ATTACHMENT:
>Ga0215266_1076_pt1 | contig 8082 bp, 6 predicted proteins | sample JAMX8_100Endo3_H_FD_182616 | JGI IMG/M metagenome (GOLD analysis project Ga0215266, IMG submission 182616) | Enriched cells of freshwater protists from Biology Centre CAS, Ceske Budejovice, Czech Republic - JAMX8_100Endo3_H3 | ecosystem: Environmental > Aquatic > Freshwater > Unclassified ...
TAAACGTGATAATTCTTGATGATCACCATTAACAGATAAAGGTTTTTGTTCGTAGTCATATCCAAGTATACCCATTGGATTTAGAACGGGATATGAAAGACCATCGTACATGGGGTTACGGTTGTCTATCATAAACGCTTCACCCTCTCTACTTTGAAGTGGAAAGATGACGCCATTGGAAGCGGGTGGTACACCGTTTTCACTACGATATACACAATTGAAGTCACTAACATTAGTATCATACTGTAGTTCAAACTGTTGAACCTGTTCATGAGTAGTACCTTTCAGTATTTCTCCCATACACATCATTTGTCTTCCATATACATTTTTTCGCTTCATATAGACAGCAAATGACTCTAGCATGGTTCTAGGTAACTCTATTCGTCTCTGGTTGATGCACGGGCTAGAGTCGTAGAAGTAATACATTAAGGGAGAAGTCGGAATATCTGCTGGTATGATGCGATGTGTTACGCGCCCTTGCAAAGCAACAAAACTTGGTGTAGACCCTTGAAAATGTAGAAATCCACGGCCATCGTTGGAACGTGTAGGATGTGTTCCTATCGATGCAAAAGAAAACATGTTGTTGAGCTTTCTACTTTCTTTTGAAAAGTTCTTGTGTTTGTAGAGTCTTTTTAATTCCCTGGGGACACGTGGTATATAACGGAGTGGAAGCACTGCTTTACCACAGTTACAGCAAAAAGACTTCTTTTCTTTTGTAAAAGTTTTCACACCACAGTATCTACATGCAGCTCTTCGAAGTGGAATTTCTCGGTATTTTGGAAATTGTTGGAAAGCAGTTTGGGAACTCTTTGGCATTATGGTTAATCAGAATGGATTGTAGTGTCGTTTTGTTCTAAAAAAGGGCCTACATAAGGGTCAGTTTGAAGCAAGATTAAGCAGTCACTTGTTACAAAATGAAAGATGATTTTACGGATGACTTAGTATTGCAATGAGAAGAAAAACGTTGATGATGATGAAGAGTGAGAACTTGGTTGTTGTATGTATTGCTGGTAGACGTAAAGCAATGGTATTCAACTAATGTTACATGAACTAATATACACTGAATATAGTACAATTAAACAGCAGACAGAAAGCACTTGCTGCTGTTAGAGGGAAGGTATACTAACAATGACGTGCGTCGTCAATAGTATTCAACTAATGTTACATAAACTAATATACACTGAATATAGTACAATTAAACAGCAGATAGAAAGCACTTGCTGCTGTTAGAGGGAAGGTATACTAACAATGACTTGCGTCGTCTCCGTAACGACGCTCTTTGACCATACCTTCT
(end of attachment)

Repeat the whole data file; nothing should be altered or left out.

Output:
>Ga0215266_1076_pt1 | contig 8082 bp, 6 predicted proteins | sample JAMX8_100Endo3_H_FD_182616 | JGI IMG/M metagenome (GOLD analysis project Ga0215266, IMG submission 182616) | Enriched cells of freshwater protists from Biology Centre CAS, Ceske Budejovice, Czech Republic - JAMX8_100Endo3_H3 | ecosystem: Environmental > Aquatic > Freshwater > Unclassified ...
TAAACGTGATAATTCTTGATGATCACCATTAACAGATAAAGGTTTTTGTTCGTAGTCATATCCAAGTATACCCATTGGATTTAGAACGGGATATGAAAGACCATCGTACATGGGGTTACGGTTGTCTATCATAAACGCTTCACCCTCTCTACTTTGAAGTGGAAAGATGACGCCATTGGAAGCGGGTGGTACACCGTTTTCACTACGATATACACAATTGAAGTCACTAACATTAGTATCATACTGTAGTTCAAACTGTTGAACCTGTTCATGAGTAGTACCTTTCAGTATTTCTCCCATACACATCATTTGTCTTCCATATACATTTTTTCGCTTCATATAGACAGCAAATGACTCTAGCATGGTTCTAGGTAACTCTATTCGTCTCTGGTTGATGCACGGGCTAGAGTCGTAGAAGTAATACATTAAGGGAGAAGTCGGAATATCTGCTGGTATGATGCGATGTGTTACGCGCCCTTGCAAAGCAACAAAACTTGGTGTAGACCCTTGAAAATGTAGAAATCCACGGCCATCGTTGGAACGTGTAGGATGTGTTCCTATCGATGCAAAAGAAAACATGTTGTTGAGCTTTCTACTTTCTTTTGAAAAGTTCTTGTGTTTGTAGAGTCTTTTTAATTCCCTGGGGACACGTGGTATATAACGGAGTGGAAGCACTGCTTTACCACAGTTACAGCAAAAAGACTTCTTTTCTTTTGTAAAAGTTTTCACACCACAGTATCTACATGCAGCTCTTCGAAGTGGAATTTCTCGGTATTTTGGAAATTGTTGGAAAGCAGTTTGGGAACTCTTTGGCATTATGGTTAATCAGAATGGATTGTAGTGTCGTTTTGTTCTAAAAAAGGGCCTACATAAGGGTCAGTTTGAAGCAAGATTAAGCAGTCACTTGTTACAAAATGAAAGATGATTTTACGGATGACTTAGTATTGCAATGAGAAGAAAAACGTTGATGATGATGAAGAGTGAGAACTTGGTTGTTGTATGTATTGCTGGTAGACGTAAAGCAATGGTATTCAACTAATGTTACATGAACTAATATACACTGAATATAGTACAATTAAACAGCAGACAGAAAGCACTTGCTGCTGTTAGAGGGAAGGTATACTAACAATGACGTGCGTCGTCAATAGTATTCAACTAATGTTACATAAACTAATATACACTGAATATAGTACAATTAAACAGCAGATAGAAAGCACTTGCTGCTGTTAGAGGGAAGGTATACTAACAATGACTTGCGTCGTCTCCGTAACGACGCTCTTTGACCATACCTTCT